Get probiotics from:
Omega-3 Fatty Acids
Omega-3 fatty acids are polyunsaturated fatty acids that are essential nutrients for health. Since our bodies cannot make omega-3 fats, we must get them through food. Omega-3's are necessary for normal body function and are well known for their ability to protect against many diseases, including heart disease and cancer. They also have shown to be effective in preventing depression and managing depressive symptoms. You should aim to get at least one rich source of omega-3 fatty acids in your diet each day. This could be through a serving of fatty fish, a handful of walnuts, a tablespoon of canola or soybean oil in salad dressing or in cooking, or a tablespoon of ground flaxseed mixed into your morning oatmeal. For more intensive support, you can take a fish oil supplement. Nordic Naturals and Barlean's brands are top quality and readily available at drugstores. For personalized recommendations, consult your doctor or registered dietitian.
Get omega-3 fatty acids from:
Most of you probably know that vitamin D is good for our bones. But you may not realize the many other ways vitamin D affects us, such as the important role it plays in mental health and depression. Research has shown a link between low levels of vitamin D in the blood and symptoms of depression. The connection isn't fully understood at this point so we can't say whether a low vitamin D increases risk for depression or if being depressed leads to vitamin D deficiency.
Our bodies produce vitamin D when our skin is exposed to sunshine. Living far from the equator (like in Seattle), combined with less daylight hours in the winter time means vitamin D deficiency is very common, especially in the winter months. Taking a daily vitamin D supplement is generally a good idea for most people and you may experience some mood-improving benefits. Ask your doctor to check your vitamin D level. If your blood level is low (below 30), you'll need a high dosage for a while to rebuild your body's stores of vitamin D.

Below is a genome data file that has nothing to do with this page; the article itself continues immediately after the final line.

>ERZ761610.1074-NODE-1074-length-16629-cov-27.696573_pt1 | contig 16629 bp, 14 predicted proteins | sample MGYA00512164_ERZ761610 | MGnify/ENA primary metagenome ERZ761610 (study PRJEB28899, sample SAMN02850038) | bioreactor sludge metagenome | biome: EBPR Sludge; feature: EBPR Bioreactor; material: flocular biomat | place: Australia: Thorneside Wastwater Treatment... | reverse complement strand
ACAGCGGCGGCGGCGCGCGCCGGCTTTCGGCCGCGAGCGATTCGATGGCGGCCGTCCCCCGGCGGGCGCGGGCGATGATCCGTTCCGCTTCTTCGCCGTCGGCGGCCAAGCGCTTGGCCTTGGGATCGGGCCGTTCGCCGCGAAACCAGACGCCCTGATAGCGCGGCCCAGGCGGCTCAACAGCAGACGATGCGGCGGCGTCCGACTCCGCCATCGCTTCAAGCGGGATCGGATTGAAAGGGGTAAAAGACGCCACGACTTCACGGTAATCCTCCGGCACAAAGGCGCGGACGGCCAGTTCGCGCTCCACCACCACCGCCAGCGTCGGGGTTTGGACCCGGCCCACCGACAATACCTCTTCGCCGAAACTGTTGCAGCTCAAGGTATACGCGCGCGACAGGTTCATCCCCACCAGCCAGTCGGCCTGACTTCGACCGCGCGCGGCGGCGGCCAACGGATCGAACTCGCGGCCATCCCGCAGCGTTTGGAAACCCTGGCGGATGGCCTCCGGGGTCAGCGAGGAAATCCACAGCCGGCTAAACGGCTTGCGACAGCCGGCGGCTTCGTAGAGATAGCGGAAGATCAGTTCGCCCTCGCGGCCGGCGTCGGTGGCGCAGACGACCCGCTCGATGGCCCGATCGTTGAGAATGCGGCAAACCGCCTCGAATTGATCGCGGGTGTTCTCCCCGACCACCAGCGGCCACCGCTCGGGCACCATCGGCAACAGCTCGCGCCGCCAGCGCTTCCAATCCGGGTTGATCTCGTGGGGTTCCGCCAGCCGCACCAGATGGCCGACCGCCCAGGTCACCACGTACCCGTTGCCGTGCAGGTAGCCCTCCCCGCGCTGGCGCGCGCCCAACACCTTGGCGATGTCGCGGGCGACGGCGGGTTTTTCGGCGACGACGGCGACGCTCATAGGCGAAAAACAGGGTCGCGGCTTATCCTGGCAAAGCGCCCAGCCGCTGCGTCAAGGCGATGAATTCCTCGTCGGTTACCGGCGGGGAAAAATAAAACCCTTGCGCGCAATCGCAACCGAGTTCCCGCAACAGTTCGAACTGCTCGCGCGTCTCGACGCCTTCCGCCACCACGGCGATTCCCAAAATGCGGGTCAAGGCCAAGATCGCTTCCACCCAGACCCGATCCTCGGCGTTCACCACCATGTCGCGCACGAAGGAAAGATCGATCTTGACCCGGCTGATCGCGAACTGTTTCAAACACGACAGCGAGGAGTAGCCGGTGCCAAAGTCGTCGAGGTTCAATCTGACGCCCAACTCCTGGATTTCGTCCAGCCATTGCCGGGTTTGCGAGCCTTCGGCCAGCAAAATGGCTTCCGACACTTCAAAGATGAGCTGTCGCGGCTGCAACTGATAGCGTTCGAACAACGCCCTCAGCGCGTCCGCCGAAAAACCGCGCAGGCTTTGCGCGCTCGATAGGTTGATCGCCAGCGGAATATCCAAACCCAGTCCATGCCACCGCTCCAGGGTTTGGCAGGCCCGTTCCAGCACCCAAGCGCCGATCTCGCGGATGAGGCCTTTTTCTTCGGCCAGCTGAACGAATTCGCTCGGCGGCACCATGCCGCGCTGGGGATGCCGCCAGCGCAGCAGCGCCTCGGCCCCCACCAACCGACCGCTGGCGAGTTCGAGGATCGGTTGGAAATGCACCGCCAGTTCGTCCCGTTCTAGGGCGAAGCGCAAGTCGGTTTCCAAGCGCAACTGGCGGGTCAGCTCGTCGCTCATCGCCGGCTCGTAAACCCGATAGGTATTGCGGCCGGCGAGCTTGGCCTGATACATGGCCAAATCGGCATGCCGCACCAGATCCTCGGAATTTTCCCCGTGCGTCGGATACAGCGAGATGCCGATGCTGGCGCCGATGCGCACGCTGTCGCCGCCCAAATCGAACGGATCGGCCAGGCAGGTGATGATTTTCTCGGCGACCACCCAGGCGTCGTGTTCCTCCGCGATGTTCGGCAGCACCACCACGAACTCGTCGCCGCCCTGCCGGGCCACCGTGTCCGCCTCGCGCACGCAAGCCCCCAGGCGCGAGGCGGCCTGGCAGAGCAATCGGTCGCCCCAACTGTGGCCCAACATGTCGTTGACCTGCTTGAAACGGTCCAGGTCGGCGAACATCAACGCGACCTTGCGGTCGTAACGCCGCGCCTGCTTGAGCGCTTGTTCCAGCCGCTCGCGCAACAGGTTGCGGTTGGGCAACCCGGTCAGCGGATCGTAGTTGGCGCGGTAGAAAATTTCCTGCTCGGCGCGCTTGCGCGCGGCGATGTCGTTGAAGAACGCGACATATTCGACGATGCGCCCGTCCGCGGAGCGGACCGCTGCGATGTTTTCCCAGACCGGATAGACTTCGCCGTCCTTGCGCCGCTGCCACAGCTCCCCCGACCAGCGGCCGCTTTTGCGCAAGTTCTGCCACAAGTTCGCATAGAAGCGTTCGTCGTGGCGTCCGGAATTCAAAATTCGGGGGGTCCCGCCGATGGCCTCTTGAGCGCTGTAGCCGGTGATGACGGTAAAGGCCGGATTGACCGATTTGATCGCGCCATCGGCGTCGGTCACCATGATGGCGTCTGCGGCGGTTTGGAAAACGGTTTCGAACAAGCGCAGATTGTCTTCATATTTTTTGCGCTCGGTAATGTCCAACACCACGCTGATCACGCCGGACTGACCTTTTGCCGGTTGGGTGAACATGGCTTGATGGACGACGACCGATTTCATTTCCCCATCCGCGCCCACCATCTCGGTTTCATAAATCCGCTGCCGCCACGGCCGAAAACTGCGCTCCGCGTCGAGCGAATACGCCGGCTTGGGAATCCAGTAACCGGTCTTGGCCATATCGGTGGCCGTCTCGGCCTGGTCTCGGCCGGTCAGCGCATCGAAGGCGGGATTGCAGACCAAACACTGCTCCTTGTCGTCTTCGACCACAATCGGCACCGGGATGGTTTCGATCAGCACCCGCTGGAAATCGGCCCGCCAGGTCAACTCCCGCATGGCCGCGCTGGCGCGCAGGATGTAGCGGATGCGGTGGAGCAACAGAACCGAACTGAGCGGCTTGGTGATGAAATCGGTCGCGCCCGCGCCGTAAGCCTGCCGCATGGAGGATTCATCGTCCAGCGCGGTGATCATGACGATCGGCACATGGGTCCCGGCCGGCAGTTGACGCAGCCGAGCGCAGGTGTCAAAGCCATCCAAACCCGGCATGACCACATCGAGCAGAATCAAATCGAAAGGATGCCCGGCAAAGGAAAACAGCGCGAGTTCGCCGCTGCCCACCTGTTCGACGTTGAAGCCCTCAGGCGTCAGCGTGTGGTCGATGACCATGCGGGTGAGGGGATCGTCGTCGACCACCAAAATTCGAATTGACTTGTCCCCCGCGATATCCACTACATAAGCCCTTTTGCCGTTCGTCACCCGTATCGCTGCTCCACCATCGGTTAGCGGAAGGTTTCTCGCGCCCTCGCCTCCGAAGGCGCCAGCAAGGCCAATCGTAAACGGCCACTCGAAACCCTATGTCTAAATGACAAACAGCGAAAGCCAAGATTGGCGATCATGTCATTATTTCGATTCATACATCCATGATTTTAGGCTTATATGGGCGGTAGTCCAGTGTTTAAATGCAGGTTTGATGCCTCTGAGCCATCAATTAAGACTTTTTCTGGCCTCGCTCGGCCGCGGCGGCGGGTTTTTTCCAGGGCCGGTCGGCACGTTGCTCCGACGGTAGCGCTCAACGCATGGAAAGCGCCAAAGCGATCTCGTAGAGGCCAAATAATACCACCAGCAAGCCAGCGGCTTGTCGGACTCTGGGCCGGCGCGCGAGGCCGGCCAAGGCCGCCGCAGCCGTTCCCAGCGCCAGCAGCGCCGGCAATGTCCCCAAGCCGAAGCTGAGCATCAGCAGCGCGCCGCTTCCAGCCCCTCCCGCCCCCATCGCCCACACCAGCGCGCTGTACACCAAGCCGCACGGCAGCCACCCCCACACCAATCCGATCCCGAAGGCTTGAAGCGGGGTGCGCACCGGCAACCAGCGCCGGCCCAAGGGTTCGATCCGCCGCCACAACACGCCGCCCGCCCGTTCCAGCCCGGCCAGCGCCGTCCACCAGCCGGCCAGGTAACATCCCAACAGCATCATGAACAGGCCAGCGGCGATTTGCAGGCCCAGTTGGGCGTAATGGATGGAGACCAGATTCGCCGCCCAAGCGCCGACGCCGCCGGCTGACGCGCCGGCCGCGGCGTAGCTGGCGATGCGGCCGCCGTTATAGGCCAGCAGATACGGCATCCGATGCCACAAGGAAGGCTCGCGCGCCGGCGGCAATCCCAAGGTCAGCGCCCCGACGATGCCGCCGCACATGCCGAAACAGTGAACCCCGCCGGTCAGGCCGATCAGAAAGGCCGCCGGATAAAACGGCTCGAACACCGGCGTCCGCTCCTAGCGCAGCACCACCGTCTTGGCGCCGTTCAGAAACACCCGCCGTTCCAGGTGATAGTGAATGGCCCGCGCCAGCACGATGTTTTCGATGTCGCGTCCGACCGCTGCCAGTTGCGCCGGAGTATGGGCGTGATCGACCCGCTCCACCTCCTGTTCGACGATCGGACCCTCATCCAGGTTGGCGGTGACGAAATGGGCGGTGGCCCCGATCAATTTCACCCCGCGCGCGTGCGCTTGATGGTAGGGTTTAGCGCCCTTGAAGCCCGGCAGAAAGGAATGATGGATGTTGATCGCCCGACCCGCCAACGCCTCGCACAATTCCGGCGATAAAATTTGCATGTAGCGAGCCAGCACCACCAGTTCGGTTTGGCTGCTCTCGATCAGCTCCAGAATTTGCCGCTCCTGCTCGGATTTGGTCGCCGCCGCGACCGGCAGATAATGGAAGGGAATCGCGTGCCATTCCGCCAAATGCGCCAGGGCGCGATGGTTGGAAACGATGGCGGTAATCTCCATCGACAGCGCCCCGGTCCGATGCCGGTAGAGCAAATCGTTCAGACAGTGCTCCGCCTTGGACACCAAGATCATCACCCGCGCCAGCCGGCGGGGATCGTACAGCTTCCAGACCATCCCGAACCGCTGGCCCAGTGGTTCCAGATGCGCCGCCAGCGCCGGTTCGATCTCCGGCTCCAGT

Get Vitamin D from:
Start the day out right by waking up after a restful sleep and restarting your system with an energy-packed breakfast meal. Breakfast has shown to be the most beneficial meal for staying alert, maintaining concentration and supporting learning throughout the day. Eating a good breakfast with plenty of protein also ensures our brains are adequately supplied with essential nutrients for making neurotransmitters, including serotonin, norepinephrine and dopamine. These chemicals play an important role in regulating mood, appetite, digestion, sleep, memory and more. Research indicates that low levels of these substances is associated with increased incidence of depression.
To make sure you're getting a good breakfast, be sure to include a combination of at least 3 foods, including complex carbohydrates, protein and fruit or veggie. Examples include: